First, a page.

On non-dispositive motions, a party seeking to file under seal a document produced under seal in discovery only needs to establish that there is "good cause" for sealing the record. In re Midland Nat. Life Ins. Co. Annuity Sales Practices Litig., 686 F.3d 1115, 1119 (9th Cir. 2012) ("[A] particularized showing of good cause' under Federal Rule of Civil Procedure 26(c) is sufficient to preserve the secrecy of sealed discovery documents attached to non-dispositive motion"); see also Kamakana v. City and County of Honolulu, 447 F.3d 1172, 1180 (9th Cir.2006). Unless the denial of a motion for class certification would constitute the death knell of a case, "the vast majority of []courts within this circuit" treat motions for class certification as non-dispositive motions to which the "good cause" sealing standard applies. Dugan v. Lloyds TSB Bank, PLC, 2013 WL 1435223, *1 (citing In re NCAA Student-Athlete Name and Likeness Licensing Litig., 2012 WL 6561088 (N.D. Cal. Sept. 14, 2012)).[1]

A strong presumption of access to judicial records applies fully to dispositve pleadings and their attachments. In the case of motions for class certification, if the motion will affect whether or not the litigation proceeds, then the motion constitutes a dispositive motion for which a party must show "compelling reasons" for sealing the record. See Rosales v. El Rancho Farms, 2014 WL 321159, *3 (E.D. Cal. Jan. 29, 2014). In the instant case, it is likely that denial of class certification will sound the "death knell" of the litigation, as Plaintiffs have only alleged de minimis individual damages.[2] Thus, to warrant the Court's grant of the request to seal, the Court must be satisfied that "compelling reasons" exist. Kamakana, 447 F.3d at 1179. Relevant factors include the "public interest in understanding the judicial process and whether disclosure of the material could result in improper use..." Pintos v. Pacific Creditors Ass'n, 605 F.3d 665, 659 (9th Cir. 2010)(citations omitted). In general, "compelling reasons" sufficient to outweigh the public's interest in disclosure and justify sealing court records exist when such "court files might have become a vehicle for improper purposes, " such as the use of records to gratify private spite, promote public scandal, circulate libelous statements, or release trade secrets. Id.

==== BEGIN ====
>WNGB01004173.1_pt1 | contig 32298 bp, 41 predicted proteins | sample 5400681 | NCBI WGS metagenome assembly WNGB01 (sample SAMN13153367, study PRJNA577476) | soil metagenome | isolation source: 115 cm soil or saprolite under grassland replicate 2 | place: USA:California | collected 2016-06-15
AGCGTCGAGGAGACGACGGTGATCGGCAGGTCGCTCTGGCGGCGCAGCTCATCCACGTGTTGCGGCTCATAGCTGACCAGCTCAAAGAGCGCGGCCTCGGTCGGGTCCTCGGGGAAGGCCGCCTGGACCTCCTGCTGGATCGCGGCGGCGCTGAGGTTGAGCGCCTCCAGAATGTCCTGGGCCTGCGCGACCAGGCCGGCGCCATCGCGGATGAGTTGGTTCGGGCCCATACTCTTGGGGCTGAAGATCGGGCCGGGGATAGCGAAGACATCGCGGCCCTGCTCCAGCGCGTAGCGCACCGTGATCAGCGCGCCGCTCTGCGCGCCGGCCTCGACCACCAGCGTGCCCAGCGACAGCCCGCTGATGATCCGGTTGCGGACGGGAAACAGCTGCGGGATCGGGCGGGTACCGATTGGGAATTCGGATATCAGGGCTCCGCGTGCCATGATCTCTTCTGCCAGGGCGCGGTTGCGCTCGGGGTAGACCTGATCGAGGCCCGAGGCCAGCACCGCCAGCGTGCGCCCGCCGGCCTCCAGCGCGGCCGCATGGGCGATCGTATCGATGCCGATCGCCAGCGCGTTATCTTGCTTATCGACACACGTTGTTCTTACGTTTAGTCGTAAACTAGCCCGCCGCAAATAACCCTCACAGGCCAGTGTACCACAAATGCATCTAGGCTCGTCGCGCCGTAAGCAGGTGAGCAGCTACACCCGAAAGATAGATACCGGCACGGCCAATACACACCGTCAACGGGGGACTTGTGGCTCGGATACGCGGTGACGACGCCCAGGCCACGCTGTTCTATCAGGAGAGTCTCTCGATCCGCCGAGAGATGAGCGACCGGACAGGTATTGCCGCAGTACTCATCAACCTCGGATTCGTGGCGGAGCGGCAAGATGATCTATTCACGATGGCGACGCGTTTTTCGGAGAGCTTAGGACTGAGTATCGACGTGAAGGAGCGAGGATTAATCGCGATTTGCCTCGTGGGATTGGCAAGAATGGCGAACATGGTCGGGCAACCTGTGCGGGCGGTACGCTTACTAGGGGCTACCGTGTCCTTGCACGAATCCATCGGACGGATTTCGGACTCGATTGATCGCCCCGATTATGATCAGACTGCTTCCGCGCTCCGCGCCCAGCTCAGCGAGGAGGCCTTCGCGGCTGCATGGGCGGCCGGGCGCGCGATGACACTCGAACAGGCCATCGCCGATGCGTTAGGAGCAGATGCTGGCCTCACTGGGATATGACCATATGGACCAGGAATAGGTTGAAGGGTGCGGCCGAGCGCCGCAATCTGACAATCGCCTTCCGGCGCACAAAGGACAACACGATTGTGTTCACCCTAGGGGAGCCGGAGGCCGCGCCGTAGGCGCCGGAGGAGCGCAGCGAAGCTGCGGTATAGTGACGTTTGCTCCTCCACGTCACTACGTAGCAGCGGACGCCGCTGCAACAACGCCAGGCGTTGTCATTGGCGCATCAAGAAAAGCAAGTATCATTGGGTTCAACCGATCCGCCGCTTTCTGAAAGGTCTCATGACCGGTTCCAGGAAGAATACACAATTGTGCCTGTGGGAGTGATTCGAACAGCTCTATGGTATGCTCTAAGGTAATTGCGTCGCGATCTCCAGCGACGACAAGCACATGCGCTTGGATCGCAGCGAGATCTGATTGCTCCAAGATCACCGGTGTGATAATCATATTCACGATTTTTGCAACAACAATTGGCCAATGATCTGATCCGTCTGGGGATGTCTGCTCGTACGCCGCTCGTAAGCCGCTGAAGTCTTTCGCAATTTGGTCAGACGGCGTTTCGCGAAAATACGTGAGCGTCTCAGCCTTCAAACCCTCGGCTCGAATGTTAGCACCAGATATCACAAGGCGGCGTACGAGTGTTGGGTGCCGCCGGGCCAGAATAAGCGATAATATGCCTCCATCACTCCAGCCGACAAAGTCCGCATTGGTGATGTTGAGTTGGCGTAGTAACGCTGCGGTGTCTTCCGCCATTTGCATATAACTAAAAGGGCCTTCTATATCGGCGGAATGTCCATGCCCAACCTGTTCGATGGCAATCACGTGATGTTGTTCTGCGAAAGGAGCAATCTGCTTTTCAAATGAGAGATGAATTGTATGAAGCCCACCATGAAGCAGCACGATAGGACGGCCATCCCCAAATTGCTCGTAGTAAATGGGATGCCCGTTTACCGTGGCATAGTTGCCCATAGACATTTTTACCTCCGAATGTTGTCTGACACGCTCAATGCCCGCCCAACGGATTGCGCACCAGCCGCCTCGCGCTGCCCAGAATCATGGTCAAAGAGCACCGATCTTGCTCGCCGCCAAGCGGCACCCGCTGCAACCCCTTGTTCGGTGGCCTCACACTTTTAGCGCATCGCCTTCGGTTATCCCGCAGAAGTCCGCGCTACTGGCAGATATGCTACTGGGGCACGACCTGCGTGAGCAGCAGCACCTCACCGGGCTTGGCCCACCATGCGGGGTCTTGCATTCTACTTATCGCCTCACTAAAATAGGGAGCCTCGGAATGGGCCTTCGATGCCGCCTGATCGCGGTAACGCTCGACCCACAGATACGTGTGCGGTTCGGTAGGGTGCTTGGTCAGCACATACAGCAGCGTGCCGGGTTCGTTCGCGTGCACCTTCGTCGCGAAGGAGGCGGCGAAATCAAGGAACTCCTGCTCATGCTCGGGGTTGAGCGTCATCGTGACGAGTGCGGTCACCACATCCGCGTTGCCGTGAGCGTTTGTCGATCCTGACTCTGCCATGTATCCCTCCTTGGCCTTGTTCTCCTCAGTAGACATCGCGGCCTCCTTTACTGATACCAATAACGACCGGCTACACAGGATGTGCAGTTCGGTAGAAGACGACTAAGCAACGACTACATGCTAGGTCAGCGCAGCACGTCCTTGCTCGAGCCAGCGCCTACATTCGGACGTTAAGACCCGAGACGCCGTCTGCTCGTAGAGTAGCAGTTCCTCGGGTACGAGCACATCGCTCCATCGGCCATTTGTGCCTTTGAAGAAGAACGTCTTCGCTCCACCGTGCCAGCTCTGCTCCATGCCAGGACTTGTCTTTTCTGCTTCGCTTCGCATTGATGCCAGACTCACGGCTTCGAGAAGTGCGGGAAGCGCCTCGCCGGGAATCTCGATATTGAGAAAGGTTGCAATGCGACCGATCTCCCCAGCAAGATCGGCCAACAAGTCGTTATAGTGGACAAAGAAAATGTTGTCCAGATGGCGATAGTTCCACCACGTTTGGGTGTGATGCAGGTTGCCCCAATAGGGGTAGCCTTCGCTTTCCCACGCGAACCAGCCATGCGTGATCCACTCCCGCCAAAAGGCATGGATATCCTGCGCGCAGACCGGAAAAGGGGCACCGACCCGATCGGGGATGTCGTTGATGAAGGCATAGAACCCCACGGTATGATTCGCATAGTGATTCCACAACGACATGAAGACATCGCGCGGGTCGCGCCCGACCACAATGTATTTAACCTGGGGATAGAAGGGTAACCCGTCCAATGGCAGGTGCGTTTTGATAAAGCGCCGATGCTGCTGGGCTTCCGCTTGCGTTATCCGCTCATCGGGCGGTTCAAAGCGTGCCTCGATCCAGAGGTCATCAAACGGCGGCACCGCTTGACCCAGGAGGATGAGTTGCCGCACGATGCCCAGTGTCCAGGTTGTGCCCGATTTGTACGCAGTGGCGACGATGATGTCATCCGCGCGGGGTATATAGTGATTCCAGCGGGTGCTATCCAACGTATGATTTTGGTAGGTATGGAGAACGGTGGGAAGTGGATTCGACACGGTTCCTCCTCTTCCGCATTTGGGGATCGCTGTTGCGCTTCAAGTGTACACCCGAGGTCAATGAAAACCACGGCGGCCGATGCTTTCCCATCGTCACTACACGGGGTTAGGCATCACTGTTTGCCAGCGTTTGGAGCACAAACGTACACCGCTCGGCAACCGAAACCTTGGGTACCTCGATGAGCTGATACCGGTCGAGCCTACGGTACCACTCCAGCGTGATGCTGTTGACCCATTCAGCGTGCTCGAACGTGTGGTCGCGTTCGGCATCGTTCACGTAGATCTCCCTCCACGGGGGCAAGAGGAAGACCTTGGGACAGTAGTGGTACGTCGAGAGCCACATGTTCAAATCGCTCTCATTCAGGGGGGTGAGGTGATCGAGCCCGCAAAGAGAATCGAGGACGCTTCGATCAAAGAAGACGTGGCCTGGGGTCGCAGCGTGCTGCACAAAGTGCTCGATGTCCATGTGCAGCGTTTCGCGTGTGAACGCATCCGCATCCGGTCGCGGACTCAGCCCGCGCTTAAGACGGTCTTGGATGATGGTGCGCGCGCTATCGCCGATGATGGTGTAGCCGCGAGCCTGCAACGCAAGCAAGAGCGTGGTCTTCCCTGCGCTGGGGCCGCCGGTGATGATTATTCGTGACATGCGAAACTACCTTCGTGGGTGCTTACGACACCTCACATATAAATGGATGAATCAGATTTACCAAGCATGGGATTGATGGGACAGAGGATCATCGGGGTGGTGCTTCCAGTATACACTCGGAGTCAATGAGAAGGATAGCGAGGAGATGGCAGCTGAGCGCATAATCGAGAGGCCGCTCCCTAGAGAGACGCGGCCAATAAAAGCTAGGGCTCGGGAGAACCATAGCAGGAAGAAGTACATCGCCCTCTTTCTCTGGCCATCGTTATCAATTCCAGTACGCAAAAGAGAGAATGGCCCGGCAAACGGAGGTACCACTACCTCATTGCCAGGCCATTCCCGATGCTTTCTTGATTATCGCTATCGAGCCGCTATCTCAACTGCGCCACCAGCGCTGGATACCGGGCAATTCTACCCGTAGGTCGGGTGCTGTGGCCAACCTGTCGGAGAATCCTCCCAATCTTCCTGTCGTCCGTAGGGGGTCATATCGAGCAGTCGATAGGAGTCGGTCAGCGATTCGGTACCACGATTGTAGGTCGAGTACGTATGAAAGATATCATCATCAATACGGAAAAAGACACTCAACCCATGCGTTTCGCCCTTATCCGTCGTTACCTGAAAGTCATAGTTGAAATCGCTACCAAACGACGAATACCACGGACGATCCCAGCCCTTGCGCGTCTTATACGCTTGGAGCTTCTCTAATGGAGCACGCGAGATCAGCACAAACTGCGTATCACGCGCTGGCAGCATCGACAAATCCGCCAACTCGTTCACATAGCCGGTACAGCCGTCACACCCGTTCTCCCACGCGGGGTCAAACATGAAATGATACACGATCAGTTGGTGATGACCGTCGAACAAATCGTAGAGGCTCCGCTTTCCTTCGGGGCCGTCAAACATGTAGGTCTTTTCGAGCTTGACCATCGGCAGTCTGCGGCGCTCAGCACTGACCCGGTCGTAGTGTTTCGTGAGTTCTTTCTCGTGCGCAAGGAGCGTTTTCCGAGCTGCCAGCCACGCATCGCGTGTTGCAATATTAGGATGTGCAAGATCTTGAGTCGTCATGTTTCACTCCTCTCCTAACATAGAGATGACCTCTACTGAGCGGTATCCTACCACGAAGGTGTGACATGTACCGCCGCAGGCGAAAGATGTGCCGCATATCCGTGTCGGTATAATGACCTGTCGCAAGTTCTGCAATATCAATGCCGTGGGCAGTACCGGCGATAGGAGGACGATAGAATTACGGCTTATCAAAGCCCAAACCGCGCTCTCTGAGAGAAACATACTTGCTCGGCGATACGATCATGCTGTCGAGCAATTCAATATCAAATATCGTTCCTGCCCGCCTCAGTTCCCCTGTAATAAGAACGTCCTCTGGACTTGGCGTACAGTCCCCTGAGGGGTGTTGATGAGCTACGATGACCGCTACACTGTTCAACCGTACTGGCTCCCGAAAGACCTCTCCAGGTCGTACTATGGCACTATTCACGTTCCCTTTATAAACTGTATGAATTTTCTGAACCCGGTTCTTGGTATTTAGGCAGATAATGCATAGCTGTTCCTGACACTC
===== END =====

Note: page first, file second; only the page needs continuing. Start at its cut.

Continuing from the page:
III. ANALYSIS

The Parties seek permission to seal the following documents as they allegedly contain Defendant's confidential, proprietary and sensitive business information:

1. Exhibit 1 to the Declaration of Patricia N. Syverson in Support of Plaintiffs' Motion for Class Certification ("Early Trier Study");
2. Exhibit 8 to the Declaration of Patricia N. Syverson in Support of Plaintiffs' Motion for Class ...